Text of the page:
Walking After Microfracture Knee Surgery

The recovery period for micro-fracture surgery can be lengthy. In this article we discuss the kind of activities that are recommended post-surgery.

Can I walk after Micro-fracture Knee Surgery?

Walking may be permitted after surgery if axillary (arm) crutches are used to keep all weight off of the affected knee, or if a knee brace is applied to keep the knee straight. Non-weight bearing activity or touch down weight bearing will most likely be recommended for the first two to six weeks after a micro-fracture knee surgery. See below for further details about different types of weight-bearing activities.

Post-operative recommendations can vary depending on the severity of the injury, age, unique anatomy, and physical and health status of an individual. For example, in some cases, patients can put some weight on their affected leg but must use a brace to keep the knee straight while walking. This brace may need to be worn for up to six weeks or longer.

It is important to talk to your doctor about postoperative restrictions, recovery recommendations, rehabilitation and mobility devices to expect after a micro-fracture knee surgery.

Indications for Micro-fracture Knee Surgery

Micro-fracture knee surgery is done to correct chondral defects of the knee joint. (This type of surgery can be done in other joints like elbows, but this article talks specifically about the knee joint.) Chondral (pronounced kon-drul) is the medical term used to refer to articular cartilage or cartilage of the joint.

Cartilage covers the ends of our bones which helps them to glide smoothly with movement. When there is damage to this cartilage it creates friction with movement which can cause severe pain and inflammation. Think about the difference between rubbing two pieces of wax paper together (normal joint) and then rubbing two pieces of sandpaper together (articular chondral injury).

Micro-fracture knee surgery is done to repair this damage, returning the cartilage to its naturally smooth surface.

When you have severe pain in the knee with walking, standing, jumping or other movements surgery of this type may be indicated.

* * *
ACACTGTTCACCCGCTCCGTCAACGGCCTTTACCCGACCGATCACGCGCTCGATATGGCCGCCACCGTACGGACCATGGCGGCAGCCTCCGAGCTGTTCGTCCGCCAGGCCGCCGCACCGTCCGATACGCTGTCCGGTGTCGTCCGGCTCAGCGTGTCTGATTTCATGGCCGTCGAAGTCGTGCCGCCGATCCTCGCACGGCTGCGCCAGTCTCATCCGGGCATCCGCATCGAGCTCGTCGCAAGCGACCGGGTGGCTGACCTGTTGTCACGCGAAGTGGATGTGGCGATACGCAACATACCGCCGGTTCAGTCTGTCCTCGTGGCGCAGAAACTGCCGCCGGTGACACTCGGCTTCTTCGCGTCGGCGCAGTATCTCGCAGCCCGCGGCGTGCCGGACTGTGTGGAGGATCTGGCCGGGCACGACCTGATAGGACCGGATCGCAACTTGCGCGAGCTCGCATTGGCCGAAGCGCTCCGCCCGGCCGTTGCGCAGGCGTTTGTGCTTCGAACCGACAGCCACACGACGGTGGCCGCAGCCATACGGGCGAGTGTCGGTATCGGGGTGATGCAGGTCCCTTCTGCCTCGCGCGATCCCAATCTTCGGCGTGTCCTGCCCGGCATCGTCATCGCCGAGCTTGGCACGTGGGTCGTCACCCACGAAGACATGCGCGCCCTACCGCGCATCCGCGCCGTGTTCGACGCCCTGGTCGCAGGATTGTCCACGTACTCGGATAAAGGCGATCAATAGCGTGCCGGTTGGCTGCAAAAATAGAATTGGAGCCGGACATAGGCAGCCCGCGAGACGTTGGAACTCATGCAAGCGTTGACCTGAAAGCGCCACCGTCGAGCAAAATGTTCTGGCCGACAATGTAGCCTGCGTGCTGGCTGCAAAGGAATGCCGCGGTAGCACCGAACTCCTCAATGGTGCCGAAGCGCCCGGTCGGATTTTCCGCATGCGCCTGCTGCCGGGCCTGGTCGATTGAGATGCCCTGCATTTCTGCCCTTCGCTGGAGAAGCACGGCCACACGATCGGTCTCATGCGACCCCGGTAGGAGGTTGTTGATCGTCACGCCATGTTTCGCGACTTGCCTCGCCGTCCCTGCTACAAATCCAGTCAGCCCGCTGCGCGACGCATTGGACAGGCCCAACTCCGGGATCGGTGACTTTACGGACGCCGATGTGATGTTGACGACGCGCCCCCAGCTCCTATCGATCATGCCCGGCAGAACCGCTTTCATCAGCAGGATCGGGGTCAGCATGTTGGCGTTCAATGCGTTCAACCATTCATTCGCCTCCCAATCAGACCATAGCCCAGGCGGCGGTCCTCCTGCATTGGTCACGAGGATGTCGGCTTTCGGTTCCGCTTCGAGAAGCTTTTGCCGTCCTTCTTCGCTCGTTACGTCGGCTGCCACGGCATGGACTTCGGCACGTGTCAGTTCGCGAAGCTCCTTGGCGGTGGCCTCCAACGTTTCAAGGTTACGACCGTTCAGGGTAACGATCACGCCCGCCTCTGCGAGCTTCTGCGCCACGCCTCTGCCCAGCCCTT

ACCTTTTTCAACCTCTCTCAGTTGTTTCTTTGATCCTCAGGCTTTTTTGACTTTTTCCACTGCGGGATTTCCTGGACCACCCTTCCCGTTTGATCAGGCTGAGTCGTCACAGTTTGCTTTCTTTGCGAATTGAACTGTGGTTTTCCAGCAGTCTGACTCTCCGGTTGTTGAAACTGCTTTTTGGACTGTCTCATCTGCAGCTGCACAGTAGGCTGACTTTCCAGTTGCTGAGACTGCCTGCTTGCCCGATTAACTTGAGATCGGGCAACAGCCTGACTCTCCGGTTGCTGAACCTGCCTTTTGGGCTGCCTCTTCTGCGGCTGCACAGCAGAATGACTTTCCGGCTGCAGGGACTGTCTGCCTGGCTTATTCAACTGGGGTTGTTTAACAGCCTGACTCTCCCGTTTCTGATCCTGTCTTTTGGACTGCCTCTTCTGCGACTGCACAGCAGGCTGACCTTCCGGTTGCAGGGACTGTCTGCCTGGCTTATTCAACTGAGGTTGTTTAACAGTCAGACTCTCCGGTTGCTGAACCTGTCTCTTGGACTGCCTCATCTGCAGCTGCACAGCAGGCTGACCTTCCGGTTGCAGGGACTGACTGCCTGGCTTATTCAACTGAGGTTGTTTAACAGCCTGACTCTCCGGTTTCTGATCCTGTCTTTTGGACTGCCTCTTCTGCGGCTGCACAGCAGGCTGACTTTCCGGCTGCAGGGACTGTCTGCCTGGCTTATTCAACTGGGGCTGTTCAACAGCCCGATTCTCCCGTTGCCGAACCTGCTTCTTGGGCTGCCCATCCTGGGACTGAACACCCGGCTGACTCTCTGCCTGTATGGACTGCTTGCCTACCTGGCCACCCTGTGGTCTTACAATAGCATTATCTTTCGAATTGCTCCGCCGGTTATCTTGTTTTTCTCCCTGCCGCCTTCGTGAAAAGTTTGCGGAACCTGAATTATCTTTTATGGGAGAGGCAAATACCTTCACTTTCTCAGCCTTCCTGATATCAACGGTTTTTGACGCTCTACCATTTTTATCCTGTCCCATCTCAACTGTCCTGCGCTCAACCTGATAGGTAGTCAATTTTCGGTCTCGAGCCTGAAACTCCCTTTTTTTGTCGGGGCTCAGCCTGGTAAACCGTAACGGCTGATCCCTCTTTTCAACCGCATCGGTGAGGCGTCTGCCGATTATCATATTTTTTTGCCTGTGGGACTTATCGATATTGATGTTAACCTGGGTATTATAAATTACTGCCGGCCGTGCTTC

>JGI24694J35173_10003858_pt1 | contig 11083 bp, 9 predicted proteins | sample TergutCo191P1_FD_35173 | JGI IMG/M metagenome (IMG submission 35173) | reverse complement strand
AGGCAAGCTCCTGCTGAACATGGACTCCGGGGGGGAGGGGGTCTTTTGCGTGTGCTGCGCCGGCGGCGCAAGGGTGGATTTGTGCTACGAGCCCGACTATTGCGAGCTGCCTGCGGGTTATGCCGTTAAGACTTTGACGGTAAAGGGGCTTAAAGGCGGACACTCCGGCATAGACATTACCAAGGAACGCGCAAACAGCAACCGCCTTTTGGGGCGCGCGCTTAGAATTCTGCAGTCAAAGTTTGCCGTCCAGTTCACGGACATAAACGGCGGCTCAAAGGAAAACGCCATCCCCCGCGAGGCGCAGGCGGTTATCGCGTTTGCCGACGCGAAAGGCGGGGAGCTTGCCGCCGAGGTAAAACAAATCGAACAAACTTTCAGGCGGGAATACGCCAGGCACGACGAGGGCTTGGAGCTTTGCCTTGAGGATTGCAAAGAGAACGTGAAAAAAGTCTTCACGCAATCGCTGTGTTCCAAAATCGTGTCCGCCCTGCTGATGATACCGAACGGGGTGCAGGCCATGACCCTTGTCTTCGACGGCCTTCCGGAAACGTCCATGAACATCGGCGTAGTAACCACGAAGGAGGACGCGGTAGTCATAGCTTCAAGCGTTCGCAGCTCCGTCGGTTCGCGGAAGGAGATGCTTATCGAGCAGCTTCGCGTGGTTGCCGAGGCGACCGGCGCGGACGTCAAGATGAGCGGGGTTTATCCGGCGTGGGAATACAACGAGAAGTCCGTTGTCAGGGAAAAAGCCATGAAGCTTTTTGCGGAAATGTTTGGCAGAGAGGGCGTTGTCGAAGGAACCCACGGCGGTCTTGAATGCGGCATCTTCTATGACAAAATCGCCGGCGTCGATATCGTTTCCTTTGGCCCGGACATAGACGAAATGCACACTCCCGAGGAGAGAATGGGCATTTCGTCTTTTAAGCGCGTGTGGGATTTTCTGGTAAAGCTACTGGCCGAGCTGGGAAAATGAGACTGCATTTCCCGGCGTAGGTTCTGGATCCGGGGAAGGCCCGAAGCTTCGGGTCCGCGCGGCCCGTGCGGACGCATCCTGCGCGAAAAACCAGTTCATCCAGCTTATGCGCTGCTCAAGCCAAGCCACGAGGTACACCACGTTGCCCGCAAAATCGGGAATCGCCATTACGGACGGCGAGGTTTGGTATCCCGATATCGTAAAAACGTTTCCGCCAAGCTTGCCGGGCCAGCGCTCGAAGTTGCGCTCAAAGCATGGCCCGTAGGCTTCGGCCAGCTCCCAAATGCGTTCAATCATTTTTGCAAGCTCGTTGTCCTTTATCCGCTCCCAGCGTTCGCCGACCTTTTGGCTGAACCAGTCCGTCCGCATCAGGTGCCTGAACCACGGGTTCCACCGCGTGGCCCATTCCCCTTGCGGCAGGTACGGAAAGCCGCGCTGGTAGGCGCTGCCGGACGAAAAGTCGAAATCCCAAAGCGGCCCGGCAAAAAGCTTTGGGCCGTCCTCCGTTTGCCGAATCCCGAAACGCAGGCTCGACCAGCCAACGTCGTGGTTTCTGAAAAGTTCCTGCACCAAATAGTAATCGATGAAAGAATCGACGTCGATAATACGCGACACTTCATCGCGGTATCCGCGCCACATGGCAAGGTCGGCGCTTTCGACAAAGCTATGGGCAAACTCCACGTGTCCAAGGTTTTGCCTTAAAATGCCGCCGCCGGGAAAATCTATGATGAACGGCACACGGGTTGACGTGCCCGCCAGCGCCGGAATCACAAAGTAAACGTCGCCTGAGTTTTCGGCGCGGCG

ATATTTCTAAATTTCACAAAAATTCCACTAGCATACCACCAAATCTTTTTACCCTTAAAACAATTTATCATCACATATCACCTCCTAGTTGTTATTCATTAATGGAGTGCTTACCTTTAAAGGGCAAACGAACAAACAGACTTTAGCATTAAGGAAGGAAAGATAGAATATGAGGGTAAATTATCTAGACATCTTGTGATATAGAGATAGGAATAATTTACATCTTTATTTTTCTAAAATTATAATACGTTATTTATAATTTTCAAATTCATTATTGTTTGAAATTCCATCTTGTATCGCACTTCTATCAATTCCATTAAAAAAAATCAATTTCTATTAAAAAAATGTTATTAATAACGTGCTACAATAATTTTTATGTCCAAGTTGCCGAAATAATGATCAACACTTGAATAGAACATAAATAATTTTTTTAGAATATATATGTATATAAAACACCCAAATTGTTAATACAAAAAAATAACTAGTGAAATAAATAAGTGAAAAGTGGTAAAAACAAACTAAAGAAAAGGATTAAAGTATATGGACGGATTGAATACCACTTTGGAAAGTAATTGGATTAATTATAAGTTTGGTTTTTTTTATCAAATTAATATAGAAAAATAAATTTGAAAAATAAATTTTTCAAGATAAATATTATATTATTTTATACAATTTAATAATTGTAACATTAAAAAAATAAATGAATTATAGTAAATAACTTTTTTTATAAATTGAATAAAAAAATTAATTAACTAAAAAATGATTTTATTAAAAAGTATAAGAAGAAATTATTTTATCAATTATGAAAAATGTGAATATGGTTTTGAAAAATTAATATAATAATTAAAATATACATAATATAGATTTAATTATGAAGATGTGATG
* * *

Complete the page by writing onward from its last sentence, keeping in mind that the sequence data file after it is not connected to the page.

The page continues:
Key Indications

  • Patient is young
  • Patient has symptoms of full thickness cartilage injury
  • The size of injury is less than 2 square centimeters
  • Bone structure of knee is aligned
  • Patient is committed to doing rehab and recovery exercises

Contraindications for Micro-fracture Knee Surgery

  • Over 65 years old
  • Inability to use the unaffected leg
  • Bone structure of knee is not aligned
  • Partial thickness lesion

Micro-fracture Knee Surgery Explained

As previously mentioned, micro-fracture knee surgery is a procedure done to correct articular cartilage injury of the knee joint.

Micro-fracture knee surgery is an arthroscopic procedure meaning that in can be done without making a large incision. Doctors are able to visualize the joint with a scope inserted below the skin until the joint can be seen.

When visualized, another tool (or awl) is used to make little holes, otherwise known as micro-fractures. These holes are made in the subchondra or in the base of the bone or bones affected, depending on the extent of injury. The micro-fractures are made close together, approximately 3-4 mm apart.

These holes are made in order to promote blood flow and healing to the previously injured cartilage. Over time, the blood and marrow comes from the bone to fill in the holes. This “super clot,” comprised of blood and marrow, turns into fibrocartilage which provides for a rich environment to regenerate new cartilage which ultimately helps to smooth over the previously damaged cartilage.